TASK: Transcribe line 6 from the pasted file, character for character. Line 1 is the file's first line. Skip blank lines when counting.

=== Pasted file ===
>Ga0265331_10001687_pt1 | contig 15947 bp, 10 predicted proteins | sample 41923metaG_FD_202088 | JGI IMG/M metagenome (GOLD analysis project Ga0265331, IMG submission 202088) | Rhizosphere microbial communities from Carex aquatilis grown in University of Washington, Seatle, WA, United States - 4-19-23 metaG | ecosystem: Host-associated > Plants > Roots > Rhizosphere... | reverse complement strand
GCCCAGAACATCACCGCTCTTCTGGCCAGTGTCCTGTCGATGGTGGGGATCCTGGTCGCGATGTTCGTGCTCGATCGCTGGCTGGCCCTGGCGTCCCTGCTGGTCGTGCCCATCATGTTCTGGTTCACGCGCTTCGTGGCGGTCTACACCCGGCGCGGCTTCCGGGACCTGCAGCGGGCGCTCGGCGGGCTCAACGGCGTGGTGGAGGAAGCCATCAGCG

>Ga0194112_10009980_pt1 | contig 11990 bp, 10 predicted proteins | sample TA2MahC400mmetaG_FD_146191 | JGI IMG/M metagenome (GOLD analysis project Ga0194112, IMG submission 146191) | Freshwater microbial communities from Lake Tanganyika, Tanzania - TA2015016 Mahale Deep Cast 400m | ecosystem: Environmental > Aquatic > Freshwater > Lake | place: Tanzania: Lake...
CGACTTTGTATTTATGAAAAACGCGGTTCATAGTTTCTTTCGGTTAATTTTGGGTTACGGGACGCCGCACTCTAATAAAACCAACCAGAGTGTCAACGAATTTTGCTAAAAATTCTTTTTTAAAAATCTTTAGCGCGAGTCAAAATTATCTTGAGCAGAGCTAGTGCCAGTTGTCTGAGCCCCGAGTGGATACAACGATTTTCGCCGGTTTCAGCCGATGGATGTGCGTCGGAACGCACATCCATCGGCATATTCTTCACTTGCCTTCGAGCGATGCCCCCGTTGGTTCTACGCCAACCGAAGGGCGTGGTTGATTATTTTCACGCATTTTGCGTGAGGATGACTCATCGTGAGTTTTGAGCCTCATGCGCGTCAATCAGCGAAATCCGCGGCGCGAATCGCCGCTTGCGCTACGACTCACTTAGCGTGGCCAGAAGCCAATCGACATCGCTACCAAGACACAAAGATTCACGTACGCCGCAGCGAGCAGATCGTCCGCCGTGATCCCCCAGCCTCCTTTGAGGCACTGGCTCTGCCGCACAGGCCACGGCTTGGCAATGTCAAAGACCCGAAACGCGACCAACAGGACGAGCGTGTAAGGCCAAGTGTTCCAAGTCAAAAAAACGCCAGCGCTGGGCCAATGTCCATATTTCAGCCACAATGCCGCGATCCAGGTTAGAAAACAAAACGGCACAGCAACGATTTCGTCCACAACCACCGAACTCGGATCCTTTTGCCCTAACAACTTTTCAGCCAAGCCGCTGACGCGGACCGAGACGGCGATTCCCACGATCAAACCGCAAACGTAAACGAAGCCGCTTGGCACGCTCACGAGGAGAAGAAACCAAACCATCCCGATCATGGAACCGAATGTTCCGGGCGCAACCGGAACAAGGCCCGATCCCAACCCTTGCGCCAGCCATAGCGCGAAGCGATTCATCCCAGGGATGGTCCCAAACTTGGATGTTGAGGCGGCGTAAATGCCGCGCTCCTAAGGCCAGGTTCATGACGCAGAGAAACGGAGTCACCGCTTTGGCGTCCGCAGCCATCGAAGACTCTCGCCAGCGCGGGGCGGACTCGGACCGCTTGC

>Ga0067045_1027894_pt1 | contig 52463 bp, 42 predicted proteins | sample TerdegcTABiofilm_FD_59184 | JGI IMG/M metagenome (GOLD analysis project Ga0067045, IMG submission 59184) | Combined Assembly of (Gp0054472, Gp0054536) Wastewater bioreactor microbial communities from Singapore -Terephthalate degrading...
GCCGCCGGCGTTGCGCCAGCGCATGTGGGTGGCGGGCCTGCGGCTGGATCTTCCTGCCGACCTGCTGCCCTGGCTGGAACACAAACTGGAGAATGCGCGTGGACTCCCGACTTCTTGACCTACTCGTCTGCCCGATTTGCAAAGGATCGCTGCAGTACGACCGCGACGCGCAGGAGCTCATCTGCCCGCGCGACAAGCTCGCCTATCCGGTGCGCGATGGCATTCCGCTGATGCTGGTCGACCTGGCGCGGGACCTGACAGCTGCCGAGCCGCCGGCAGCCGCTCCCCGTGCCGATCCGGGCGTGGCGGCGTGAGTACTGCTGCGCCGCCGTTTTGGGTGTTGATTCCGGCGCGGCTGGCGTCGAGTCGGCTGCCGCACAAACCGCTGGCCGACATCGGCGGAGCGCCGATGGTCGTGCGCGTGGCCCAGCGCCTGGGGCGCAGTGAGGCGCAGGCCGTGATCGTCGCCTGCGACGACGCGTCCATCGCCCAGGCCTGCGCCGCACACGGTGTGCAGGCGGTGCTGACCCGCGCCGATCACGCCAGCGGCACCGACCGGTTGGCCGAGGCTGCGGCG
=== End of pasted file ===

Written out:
GCCGCCGGCGTTGCGCCAGCGCATGTGGGTGGCGGGCCTGCGGCTGGATCTTCCTGCCGACCTGCTGCCCTGGCTGGAACACAAACTGGAGAATGCGCGTGGACTCCCGACTTCTTGACCTACTCGTCTGCCCGATTTGCAAAGGATCGCTGCAGTACGACCGCGACGCGCAGGAGCTCATCTGCCCGCGCGACAAGCTCGCCTATCCGGTGCGCGATGGCATTCCGCTGATGCTGGTCGACCTGGCGCGGGACCTGACAGCTGCCGAGCCGCCGGCAGCCGCTCCCCGTGCCGATCCGGGCGTGGCGGCGTGAGTACTGCTGCGCCGCCGTTTTGGGTGTTGATTCCGGCGCGGCTGGCGTCGAGTCGGCTGCCGCACAAACCGCTGGCCGACATCGGCGGAGCGCCGATGGTCGTGCGCGTGGCCCAGCGCCTGGGGCGCAGTGAGGCGCAGGCCGTGATCGTCGCCTGCGACGACGCGTCCATCGCCCAGGCCTGCGCCGCACACGGTGTGCAGGCGGTGCTGACCCGCGCCGATCACGCCAGCGGCACCGACCGGTTGGCCGAGGCTGCGGCG